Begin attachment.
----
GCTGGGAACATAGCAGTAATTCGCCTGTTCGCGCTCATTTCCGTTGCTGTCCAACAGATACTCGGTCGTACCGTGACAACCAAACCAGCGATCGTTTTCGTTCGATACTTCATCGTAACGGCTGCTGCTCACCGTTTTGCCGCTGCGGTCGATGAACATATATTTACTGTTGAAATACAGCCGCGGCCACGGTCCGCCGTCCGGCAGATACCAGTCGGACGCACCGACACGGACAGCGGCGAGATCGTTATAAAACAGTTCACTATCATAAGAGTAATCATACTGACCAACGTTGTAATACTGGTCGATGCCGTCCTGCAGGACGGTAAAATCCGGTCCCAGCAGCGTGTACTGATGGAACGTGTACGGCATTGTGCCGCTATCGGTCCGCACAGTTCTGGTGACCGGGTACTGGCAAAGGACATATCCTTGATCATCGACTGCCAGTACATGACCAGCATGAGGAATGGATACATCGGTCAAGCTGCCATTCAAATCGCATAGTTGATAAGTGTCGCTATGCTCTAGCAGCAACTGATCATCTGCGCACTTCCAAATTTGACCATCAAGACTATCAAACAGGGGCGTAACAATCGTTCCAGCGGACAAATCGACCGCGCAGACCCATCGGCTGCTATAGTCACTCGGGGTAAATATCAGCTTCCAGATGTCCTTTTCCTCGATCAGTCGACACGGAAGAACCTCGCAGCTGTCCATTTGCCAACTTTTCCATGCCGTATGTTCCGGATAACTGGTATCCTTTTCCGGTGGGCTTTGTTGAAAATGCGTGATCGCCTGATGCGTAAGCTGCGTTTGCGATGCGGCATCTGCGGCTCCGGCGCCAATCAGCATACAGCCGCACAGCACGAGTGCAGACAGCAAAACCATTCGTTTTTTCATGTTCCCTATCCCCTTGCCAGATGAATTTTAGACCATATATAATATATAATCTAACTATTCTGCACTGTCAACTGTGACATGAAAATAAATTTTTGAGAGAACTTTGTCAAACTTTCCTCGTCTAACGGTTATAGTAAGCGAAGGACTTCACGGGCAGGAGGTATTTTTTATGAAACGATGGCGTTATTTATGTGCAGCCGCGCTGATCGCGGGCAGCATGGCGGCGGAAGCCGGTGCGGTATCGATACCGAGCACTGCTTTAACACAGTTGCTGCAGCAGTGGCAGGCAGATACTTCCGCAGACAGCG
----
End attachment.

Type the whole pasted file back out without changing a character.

GCTGGGAACATAGCAGTAATTCGCCTGTTCGCGCTCATTTCCGTTGCTGTCCAACAGATACTCGGTCGTACCGTGACAACCAAACCAGCGATCGTTTTCGTTCGATACTTCATCGTAACGGCTGCTGCTCACCGTTTTGCCGCTGCGGTCGATGAACATATATTTACTGTTGAAATACAGCCGCGGCCACGGTCCGCCGTCCGGCAGATACCAGTCGGACGCACCGACACGGACAGCGGCGAGATCGTTATAAAACAGTTCACTATCATAAGAGTAATCATACTGACCAACGTTGTAATACTGGTCGATGCCGTCCTGCAGGACGGTAAAATCCGGTCCCAGCAGCGTGTACTGATGGAACGTGTACGGCATTGTGCCGCTATCGGTCCGCACAGTTCTGGTGACCGGGTACTGGCAAAGGACATATCCTTGATCATCGACTGCCAGTACATGACCAGCATGAGGAATGGATACATCGGTCAAGCTGCCATTCAAATCGCATAGTTGATAAGTGTCGCTATGCTCTAGCAGCAACTGATCATCTGCGCACTTCCAAATTTGACCATCAAGACTATCAAACAGGGGCGTAACAATCGTTCCAGCGGACAAATCGACCGCGCAGACCCATCGGCTGCTATAGTCACTCGGGGTAAATATCAGCTTCCAGATGTCCTTTTCCTCGATCAGTCGACACGGAAGAACCTCGCAGCTGTCCATTTGCCAACTTTTCCATGCCGTATGTTCCGGATAACTGGTATCCTTTTCCGGTGGGCTTTGTTGAAAATGCGTGATCGCCTGATGCGTAAGCTGCGTTTGCGATGCGGCATCTGCGGCTCCGGCGCCAATCAGCATACAGCCGCACAGCACGAGTGCAGACAGCAAAACCATTCGTTTTTTCATGTTCCCTATCCCCTTGCCAGATGAATTTTAGACCATATATAATATATAATCTAACTATTCTGCACTGTCAACTGTGACATGAAAATAAATTTTTGAGAGAACTTTGTCAAACTTTCCTCGTCTAACGGTTATAGTAAGCGAAGGACTTCACGGGCAGGAGGTATTTTTTATGAAACGATGGCGTTATTTATGTGCAGCCGCGCTGATCGCGGGCAGCATGGCGGCGGAAGCCGGTGCGGTATCGATACCGAGCACTGCTTTAACACAGTTGCTGCAGCAGTGGCAGGCAGATACTTCCGCAGACAGCG